Causes the switch or loop statements to terminate the moment it is executed Doesn’t terminate the loop but causes the loop to jump to the next loop iteration
for (int i = 0; i < 5; i++) 
if (i == 3)
for (int i = 0; i < 5; i++)
if(i == 2)

  1. An infinite loop is an instruction sequence in Java
    that loops endlessly when a functional exit isn’t met.
  2. This type of loop can be the result of a programming error
    or may also be a deliberate action based on the application behavior.
  3. An infinite loop will terminate automatically once the application exits.
public class InfiniteForLoop {
public static void main(String[] arg) {
System.out.println("Welcome to the Neverending Story!");


for (type var : array) 
    statements using var;

is equivalent to the following for loop:

for (int i = 0; i < arr.length; i++) 
    type var = arr[i];
    statements using var;

Example of For-Each loop:

class ForEachLoopExample      
    public static void main(String[] arg) 
            int[] marks = { 125, 132, 95, 116, 110 };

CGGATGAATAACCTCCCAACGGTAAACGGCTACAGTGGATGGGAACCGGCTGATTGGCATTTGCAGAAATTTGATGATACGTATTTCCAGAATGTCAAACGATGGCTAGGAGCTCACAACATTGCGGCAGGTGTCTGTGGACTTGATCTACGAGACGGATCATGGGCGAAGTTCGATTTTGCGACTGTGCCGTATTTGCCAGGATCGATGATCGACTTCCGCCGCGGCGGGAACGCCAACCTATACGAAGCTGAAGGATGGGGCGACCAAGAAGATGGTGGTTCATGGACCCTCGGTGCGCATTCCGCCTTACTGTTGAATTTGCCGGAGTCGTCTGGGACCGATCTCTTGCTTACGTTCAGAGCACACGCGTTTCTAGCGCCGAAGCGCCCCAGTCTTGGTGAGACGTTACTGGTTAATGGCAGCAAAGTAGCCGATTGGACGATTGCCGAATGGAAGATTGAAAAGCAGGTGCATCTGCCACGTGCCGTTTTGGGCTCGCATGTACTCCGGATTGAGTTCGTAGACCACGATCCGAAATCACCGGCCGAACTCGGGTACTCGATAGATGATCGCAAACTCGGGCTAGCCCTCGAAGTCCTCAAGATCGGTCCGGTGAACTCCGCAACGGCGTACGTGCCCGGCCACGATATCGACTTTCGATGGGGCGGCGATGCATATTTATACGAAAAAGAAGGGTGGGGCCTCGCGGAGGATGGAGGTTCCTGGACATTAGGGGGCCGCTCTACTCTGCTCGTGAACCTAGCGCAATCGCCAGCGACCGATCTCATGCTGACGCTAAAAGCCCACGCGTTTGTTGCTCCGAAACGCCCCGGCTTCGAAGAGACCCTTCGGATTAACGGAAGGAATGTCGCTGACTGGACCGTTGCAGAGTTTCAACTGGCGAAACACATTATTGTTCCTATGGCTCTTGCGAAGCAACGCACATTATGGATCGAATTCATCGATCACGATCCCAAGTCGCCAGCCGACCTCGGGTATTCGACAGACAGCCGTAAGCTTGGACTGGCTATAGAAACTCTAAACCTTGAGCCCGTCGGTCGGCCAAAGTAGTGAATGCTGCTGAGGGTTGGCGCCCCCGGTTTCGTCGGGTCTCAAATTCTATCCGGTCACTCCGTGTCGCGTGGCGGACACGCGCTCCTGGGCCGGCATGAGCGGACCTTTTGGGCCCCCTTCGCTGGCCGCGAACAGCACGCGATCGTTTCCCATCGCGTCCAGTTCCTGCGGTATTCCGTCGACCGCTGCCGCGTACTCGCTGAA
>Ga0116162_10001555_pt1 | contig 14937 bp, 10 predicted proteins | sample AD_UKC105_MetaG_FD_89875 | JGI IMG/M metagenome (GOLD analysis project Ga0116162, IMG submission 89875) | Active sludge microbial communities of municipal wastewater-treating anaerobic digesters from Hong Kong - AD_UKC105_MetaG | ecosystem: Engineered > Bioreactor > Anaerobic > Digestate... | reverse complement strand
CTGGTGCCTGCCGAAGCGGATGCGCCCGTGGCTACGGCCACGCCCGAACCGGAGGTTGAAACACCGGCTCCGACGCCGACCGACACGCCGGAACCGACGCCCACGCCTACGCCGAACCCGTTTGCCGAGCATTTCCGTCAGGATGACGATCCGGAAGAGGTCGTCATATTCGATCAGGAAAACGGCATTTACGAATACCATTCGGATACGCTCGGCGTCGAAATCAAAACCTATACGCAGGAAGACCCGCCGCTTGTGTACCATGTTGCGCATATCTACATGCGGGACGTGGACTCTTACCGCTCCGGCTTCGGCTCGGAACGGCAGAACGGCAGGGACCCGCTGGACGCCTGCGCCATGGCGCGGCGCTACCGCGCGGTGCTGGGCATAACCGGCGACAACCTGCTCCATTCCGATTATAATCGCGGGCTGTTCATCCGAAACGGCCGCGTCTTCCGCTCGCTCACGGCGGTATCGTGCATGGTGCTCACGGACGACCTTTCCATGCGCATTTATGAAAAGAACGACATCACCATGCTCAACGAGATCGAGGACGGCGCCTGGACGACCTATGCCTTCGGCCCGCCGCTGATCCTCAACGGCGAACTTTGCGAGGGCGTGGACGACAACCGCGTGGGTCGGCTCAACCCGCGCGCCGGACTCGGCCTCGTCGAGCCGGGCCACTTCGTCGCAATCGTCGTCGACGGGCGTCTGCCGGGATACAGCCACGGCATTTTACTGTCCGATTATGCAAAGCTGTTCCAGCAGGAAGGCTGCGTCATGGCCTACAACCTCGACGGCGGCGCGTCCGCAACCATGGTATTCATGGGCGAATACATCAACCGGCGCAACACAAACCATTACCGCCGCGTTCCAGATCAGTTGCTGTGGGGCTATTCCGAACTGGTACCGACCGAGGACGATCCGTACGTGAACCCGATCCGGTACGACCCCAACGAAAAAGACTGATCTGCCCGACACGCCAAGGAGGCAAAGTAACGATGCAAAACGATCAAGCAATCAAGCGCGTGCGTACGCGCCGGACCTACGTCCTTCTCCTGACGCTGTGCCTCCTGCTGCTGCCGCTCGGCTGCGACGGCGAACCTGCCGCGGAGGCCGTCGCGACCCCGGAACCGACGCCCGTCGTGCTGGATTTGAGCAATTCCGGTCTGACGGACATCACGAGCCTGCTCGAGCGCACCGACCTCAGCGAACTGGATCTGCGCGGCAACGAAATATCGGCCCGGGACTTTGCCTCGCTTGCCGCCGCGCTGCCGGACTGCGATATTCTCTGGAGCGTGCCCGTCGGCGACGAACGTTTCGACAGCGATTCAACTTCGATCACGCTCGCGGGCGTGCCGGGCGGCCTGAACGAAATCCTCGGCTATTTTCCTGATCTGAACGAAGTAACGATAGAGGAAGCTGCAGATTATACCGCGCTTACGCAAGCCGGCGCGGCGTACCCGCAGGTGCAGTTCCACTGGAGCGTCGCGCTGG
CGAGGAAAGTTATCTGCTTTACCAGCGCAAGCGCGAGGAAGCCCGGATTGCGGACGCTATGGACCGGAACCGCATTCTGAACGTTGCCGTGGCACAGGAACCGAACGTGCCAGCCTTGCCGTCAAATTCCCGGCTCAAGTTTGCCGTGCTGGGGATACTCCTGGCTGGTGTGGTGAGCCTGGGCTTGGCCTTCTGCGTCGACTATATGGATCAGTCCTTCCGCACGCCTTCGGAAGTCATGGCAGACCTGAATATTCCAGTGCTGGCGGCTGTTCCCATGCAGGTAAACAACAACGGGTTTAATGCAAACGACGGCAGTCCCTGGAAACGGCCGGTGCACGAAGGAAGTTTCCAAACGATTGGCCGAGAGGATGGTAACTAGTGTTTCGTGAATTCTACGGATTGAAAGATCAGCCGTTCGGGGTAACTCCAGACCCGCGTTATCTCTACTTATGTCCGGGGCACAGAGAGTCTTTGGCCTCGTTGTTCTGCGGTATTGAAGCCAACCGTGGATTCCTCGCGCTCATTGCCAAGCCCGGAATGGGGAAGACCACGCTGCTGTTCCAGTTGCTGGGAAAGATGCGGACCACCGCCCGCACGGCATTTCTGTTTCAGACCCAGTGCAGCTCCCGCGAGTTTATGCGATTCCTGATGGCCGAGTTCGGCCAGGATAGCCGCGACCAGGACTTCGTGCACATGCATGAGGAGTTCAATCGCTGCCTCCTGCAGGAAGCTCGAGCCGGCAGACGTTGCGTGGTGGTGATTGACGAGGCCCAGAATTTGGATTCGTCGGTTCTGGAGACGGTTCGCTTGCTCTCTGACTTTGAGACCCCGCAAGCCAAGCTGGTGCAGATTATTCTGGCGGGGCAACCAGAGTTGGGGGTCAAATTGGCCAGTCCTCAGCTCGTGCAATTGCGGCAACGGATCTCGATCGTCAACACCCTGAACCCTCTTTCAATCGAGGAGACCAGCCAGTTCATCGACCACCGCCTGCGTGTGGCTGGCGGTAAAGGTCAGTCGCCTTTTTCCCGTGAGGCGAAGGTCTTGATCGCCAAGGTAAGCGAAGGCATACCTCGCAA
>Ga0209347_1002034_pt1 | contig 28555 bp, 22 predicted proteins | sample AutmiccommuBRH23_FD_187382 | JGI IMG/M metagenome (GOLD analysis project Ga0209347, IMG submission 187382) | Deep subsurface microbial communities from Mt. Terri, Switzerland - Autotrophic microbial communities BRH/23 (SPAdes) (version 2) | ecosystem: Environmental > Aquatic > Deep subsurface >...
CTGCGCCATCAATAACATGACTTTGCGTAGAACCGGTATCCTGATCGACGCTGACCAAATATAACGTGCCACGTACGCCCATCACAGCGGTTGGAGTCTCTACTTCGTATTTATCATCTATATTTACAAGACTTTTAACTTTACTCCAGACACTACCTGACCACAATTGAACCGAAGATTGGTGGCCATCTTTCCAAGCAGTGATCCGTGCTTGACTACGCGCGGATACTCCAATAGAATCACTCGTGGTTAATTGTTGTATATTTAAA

int highest_marks = maximum(marks); 
            System.out.println("The highest score is " + highest_marks); 
    public static int maximum(int[] numbers) 
        int maxSoFar = numbers[0]; 
        // for each loop 
        for (int num : numbers)  
            if (num > maxSoFar) 
                maxSoFar = num; 
    return maxSoFar; 


The highest score is 132

Limitations of for-each loop

  1. For-each loops are not appropriate when you want to modify the array:
    for (int num : marks) 
        // only changes num, not the array element
        num = num*2; 
  2. For-each loops do not keep track of indexes.
    We can not obtain array indexes using For-Each loop:

    for (int num : numbers) 
        if (num == target) 
            return ???;   // do not know the index of num
  3. For-each only iterates forward over the array in single steps
    // cannot be converted to a for-each loop
    for (int i=numbers.length-1; i>0; i--) 
  4. For-each cannot process two decision making statements at once
    // cannot be easily converted to a for-each loop 
    for (int i=0; i

Iterator In Java

is an interface provided by collection framework
to traverse a collection
and for a sequential access of items in the collection.